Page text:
A whole lot has been going on at the Four Seasons residences at 765 Market, with a penthouse sale breaking the building’s record a few weeks ago and nearly a half dozen smaller units jockeying for new buyers in the building now.
Number 26G is looking to break records too, but of a highly specific kind. Listing today at over $3.3 million, it’s not the most expensive Four Seasons home on the market. In fact, it’s actually the least, the next most economic offer being a $3.5 million unit four floors down.
But it’s a remarkable figure anyway, as it’s more than 150 percent of this two-bedroom, two-and-a-half-bath home’s one and only previous sale. Back in 2001, when it was brand spanking new, 26G sold for $1.35 million and hasn’t even flirted with the market since.
Of course, $1.35 million was worth a lot more in those days, so it’s not quite so sizable a price hike over a decade and a half as the numbers suggest at face value. But it’s still a pretty penny and yet another dramatic diagram of how home economies change over even relatively small periods of time.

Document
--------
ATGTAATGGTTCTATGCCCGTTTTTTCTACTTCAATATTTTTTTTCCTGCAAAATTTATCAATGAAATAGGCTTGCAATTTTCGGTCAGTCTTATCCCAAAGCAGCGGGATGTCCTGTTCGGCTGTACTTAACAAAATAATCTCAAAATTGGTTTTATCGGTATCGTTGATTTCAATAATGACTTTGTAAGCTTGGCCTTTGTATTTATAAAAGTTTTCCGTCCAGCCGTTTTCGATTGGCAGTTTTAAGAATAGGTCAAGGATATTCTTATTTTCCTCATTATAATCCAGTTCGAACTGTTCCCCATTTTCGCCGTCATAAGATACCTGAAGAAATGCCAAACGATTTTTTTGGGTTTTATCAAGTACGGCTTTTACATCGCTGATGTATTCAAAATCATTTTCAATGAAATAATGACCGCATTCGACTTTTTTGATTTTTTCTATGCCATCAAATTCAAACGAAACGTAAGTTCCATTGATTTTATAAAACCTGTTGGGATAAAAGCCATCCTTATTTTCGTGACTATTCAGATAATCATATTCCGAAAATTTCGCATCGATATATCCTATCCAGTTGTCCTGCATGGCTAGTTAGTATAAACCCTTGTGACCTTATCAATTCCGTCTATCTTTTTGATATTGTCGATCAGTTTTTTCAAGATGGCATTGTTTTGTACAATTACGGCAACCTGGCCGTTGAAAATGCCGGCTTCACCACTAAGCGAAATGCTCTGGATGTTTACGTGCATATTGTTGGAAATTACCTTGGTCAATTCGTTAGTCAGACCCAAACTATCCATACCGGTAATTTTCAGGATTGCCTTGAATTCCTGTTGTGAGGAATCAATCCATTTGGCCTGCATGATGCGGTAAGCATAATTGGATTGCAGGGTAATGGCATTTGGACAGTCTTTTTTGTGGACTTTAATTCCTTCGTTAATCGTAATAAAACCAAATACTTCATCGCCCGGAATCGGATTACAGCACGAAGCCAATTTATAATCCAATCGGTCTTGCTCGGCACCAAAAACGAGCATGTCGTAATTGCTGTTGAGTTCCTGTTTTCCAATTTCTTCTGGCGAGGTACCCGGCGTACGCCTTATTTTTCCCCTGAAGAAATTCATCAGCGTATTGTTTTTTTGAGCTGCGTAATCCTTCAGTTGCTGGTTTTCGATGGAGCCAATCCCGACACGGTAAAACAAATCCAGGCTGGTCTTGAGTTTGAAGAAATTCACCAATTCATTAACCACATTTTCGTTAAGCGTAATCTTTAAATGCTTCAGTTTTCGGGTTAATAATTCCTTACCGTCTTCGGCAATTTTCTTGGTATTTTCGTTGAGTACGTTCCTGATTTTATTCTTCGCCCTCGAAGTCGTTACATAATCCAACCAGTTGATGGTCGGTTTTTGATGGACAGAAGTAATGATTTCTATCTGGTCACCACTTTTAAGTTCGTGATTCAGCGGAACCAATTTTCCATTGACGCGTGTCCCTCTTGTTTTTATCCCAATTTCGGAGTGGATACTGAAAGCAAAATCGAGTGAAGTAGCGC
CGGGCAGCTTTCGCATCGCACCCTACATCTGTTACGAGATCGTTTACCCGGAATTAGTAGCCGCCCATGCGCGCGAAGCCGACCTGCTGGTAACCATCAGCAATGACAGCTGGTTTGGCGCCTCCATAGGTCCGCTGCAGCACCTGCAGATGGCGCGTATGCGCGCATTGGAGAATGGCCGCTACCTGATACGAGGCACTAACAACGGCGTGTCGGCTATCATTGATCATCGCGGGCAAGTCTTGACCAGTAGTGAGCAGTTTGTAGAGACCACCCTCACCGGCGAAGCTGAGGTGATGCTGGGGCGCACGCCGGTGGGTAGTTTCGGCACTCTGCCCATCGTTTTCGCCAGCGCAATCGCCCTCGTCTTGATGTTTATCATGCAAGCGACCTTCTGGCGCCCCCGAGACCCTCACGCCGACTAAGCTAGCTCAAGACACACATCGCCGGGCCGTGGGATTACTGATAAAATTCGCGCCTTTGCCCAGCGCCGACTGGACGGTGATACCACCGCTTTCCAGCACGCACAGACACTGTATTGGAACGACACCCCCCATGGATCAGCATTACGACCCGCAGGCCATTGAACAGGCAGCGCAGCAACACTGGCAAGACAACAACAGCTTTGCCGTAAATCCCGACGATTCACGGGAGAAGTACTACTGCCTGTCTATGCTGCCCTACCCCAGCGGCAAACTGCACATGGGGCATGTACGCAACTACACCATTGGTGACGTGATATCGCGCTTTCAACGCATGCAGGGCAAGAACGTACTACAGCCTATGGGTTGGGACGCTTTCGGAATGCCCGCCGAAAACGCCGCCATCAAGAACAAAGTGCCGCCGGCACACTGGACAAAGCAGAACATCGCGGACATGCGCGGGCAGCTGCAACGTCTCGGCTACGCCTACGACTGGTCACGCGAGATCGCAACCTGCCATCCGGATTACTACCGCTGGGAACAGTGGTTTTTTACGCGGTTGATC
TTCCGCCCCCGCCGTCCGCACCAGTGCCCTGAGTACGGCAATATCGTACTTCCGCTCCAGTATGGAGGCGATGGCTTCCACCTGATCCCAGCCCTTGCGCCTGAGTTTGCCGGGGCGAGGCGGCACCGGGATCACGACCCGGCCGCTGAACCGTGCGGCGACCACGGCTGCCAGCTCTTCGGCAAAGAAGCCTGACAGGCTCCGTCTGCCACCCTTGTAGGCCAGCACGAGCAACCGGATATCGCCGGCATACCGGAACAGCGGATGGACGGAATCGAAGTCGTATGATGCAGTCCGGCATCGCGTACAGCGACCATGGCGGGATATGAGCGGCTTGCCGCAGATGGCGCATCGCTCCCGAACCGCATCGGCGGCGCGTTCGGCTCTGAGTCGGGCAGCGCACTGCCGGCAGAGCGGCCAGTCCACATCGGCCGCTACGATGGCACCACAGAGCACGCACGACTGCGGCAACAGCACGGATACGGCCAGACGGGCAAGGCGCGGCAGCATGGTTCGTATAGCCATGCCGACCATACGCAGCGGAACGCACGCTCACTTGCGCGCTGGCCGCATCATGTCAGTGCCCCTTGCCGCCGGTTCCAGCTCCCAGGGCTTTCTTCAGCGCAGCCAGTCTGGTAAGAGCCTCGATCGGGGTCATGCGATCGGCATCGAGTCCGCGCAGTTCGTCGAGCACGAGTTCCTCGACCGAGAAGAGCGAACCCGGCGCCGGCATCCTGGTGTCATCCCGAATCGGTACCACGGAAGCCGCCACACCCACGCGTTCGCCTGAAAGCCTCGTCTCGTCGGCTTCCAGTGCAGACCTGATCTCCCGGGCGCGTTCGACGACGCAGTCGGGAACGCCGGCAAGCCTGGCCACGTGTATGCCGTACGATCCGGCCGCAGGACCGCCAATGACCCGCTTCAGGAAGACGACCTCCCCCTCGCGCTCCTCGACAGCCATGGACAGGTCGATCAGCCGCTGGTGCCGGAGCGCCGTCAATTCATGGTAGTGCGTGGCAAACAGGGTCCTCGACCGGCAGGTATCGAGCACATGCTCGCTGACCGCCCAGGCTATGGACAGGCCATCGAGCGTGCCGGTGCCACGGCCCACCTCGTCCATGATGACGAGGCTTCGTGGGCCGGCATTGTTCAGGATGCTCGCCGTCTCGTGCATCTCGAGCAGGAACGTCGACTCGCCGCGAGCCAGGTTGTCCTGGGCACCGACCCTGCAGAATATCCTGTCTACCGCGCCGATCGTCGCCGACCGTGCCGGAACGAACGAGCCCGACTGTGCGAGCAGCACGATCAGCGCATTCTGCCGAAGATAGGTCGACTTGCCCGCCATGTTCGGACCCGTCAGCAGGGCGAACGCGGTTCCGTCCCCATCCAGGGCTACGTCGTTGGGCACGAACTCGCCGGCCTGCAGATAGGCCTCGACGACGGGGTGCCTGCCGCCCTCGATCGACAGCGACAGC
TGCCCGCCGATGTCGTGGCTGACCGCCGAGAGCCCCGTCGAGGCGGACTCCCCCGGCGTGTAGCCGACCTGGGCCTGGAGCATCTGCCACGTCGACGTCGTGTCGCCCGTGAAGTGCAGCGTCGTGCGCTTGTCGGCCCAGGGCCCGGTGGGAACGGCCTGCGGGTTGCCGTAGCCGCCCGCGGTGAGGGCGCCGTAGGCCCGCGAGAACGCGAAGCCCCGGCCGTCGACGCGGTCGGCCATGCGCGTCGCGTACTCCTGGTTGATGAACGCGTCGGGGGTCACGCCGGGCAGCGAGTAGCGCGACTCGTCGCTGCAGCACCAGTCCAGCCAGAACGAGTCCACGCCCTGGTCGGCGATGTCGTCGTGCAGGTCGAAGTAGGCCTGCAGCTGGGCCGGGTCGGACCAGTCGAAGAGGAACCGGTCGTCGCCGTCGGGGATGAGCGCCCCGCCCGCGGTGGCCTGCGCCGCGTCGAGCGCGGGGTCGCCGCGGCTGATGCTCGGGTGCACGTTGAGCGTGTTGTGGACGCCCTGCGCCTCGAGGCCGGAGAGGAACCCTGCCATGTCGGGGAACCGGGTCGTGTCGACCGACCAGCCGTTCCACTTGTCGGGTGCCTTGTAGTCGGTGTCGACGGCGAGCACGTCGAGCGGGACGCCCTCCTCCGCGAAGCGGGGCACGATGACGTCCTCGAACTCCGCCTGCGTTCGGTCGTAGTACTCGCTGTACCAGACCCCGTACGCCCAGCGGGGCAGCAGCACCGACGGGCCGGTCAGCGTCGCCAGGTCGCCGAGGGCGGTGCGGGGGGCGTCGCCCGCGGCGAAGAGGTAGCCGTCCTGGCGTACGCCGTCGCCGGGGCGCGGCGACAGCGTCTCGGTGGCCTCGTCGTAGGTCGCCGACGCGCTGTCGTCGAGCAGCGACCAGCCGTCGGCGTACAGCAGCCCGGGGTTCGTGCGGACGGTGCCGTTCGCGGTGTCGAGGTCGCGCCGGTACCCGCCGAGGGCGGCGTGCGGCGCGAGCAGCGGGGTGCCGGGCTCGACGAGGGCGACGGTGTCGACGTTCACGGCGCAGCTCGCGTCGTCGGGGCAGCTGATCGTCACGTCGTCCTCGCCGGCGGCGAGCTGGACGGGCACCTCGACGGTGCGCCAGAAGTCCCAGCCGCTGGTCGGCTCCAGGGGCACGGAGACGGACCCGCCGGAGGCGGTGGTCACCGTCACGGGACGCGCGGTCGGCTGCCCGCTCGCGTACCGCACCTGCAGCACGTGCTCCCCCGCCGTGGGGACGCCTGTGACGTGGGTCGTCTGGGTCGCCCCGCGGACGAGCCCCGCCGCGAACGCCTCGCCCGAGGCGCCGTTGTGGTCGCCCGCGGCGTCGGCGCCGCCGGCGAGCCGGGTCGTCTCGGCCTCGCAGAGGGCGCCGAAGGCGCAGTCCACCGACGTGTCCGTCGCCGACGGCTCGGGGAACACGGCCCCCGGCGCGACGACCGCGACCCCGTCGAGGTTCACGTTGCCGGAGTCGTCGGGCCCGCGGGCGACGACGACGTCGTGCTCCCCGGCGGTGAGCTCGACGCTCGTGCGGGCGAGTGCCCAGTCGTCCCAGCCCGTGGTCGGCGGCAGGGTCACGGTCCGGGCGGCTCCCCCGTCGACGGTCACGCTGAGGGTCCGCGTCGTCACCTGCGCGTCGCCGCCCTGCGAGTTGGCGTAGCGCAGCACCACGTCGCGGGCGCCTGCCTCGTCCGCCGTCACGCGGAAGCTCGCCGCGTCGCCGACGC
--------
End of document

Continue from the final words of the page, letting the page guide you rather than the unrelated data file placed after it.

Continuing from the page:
And as we’ve observed in the past, the the Four Seasons itself is rapidly becoming something of a time capsule in other ways.
The building is by no means particularly old, and its style is not exactly retro these days.
But compare the plushy interiors of a home like this to the sleeker, shinier, more declarative style of the hundreds of luxury condos under construction just a few blocks away and you can’t help but feel as if the Four Seasons is a rare breed.
Tastes have visibly changed, and in the span between 2001 and now not many big ticket buildings went up. Which makes this a now singular example of what once appealed to the wealthiest San Franciscans.